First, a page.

Towards a repository of ‘open’ Open Badges around employability


This morning I was talking with Bryan Mathers who I find a wonderful thought partner. As usual, we sparked ideas off each other via until we ended up in an unexpected, obvious, under-explored space.

I’ve been doing some work recently for a client around employability. As with the web literacy work I did at Mozilla, this is largely an exercise in consensus-building. With my doctoral thesis I found as many definitions of ‘digital literacy’ as there are researchers in the field. The same is true of employability.

The difference with employability is that it’s meant to be a discrete set of ‘skills’ (although I prefer to talk about ‘behaviours’ or ‘habits of mind’) that people need these days to get, and hold down, a job.* Of course that leads very nicely to Open Badges.

Five years in, we’re still in the relatively early days of badges. As I’ve said many times before, I see this as a 10-year journey (and I’m in it for the long haul) so some of the things that are likely to happen need to be planned for rather than reacted to. One, for example, is an organisation or individual copying the metadata and visual image from one badge system and issuing it themselves. This is all perfectly possible using open licenses.

For something like employability or new literacies, having a reference badge system is a great way to get started quickly and easily doing the important work of building capacity. To that end, Bryan and I thought about setting up a GitHub repository that would include everything you need to start issuing a whole range of badges around employability. Our ‘payment’ (we’d probably do this through would be in the form of attribution and lead-generation for future work.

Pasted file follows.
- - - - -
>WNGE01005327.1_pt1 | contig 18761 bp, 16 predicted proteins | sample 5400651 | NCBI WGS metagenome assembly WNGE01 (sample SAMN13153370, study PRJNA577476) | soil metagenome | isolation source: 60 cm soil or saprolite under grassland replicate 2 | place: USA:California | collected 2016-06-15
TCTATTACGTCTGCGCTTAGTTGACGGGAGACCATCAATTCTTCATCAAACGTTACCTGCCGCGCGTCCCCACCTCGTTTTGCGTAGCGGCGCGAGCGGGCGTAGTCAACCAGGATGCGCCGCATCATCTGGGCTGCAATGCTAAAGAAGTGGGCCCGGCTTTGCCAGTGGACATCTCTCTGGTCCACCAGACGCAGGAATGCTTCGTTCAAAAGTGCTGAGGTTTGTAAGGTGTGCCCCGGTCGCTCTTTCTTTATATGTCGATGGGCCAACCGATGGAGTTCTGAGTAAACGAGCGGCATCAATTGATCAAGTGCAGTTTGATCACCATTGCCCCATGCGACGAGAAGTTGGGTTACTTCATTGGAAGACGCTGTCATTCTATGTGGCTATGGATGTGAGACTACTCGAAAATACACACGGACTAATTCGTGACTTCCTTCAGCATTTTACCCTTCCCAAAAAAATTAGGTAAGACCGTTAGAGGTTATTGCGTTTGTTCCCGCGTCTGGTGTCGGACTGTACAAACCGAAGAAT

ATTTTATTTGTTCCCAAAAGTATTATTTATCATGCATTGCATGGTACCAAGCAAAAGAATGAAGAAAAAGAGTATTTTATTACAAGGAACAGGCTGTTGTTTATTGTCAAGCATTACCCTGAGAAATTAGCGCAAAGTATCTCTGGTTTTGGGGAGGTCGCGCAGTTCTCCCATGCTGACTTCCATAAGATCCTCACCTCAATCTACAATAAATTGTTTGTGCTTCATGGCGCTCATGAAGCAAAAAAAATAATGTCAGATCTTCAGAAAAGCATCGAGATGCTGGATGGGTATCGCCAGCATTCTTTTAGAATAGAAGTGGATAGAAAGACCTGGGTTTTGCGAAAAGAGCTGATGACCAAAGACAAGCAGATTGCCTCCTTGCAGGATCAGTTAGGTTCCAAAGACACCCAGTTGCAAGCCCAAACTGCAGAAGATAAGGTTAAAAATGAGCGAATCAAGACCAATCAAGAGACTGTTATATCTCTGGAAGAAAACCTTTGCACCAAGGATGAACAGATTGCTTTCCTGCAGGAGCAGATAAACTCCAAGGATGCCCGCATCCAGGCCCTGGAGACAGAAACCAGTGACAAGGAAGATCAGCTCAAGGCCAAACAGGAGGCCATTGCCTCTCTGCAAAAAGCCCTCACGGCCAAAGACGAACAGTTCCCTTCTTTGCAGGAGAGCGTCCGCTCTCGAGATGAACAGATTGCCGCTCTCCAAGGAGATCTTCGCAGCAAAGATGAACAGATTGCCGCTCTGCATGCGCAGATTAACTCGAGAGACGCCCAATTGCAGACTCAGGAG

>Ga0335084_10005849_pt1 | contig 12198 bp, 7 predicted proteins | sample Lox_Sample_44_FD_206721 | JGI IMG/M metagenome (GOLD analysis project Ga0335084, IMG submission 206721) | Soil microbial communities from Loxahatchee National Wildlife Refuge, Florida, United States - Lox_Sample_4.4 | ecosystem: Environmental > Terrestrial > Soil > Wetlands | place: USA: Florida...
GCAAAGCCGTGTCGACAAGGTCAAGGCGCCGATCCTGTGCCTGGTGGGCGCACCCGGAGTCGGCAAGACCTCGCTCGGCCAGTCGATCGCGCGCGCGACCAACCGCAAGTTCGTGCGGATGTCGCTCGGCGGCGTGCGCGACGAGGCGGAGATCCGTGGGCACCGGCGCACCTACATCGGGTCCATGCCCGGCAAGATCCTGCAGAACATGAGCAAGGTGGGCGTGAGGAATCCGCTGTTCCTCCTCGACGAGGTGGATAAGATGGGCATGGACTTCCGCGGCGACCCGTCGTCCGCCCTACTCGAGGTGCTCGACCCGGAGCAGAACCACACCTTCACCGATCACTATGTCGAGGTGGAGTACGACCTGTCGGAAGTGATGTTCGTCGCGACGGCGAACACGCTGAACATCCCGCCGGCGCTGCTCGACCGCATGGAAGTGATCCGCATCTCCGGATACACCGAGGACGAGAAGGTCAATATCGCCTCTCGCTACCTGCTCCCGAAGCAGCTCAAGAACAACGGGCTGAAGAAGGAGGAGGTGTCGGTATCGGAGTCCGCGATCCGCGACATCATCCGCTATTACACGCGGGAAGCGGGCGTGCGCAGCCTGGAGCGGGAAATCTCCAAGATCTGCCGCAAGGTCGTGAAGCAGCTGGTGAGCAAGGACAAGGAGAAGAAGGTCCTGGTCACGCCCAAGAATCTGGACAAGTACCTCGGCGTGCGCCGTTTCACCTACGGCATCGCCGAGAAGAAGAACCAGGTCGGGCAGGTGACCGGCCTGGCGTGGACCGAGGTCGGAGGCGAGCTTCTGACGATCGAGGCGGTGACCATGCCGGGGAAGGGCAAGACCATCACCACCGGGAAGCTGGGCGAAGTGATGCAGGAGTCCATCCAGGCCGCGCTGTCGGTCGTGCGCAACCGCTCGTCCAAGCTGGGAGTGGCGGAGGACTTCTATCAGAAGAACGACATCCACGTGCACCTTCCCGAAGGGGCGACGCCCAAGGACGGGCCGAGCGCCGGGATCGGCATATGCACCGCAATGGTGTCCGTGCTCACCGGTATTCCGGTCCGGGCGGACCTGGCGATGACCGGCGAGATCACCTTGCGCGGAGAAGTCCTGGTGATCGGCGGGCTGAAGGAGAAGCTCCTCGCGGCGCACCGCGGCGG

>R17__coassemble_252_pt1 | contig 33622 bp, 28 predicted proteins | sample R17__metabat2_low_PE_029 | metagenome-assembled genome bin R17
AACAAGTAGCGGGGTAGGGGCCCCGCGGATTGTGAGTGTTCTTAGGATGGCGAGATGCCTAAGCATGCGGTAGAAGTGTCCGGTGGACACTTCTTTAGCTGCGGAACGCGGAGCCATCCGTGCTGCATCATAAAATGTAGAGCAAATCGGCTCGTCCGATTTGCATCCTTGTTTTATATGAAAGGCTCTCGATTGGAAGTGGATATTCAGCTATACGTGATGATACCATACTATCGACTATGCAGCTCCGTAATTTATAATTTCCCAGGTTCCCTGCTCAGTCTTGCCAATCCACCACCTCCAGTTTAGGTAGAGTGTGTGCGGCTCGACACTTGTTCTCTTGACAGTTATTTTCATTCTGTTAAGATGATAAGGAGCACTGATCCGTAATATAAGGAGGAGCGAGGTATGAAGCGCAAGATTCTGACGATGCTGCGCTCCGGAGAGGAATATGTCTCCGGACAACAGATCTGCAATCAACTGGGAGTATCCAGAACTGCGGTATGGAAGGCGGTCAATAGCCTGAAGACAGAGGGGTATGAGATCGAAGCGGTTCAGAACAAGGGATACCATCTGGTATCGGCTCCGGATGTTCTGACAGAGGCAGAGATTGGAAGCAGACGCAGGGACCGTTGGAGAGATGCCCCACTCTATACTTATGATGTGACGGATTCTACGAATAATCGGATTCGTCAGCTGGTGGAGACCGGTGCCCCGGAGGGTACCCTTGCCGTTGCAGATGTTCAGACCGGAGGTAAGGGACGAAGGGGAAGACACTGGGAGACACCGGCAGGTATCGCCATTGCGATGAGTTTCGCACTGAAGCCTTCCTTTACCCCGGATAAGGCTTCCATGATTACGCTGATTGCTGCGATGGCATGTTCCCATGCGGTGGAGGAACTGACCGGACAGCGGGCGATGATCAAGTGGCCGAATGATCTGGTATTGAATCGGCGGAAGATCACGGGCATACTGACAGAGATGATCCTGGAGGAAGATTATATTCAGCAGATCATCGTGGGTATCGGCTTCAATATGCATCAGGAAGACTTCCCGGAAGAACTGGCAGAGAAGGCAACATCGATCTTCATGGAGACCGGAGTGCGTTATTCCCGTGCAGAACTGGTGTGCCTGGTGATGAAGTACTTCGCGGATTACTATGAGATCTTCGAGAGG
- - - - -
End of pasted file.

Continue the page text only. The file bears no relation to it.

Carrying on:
So the repository contains the metadata required for badges both in plaintext and JSON format, along with an SVG and PNG image for the visual image. GitHub allows you to see the ‘diffs’ (i.e. differences between) various versions of SVGs according to this post.

Check out the repository here

Coincidentally, yesterday’s Badge Standard Working Group published a Creative Commons License Extension that makes all of this possible in a pretty easy and straightforward way. 

Watch this space! :) 

* I think there’s a whole series of posts to be written how the atomisation of society and neoliberal agenda has led to on-the-job training beind rolled back. This means that the kind of things you’d learn once employed are now expected before you even get to that stage. But, anyway…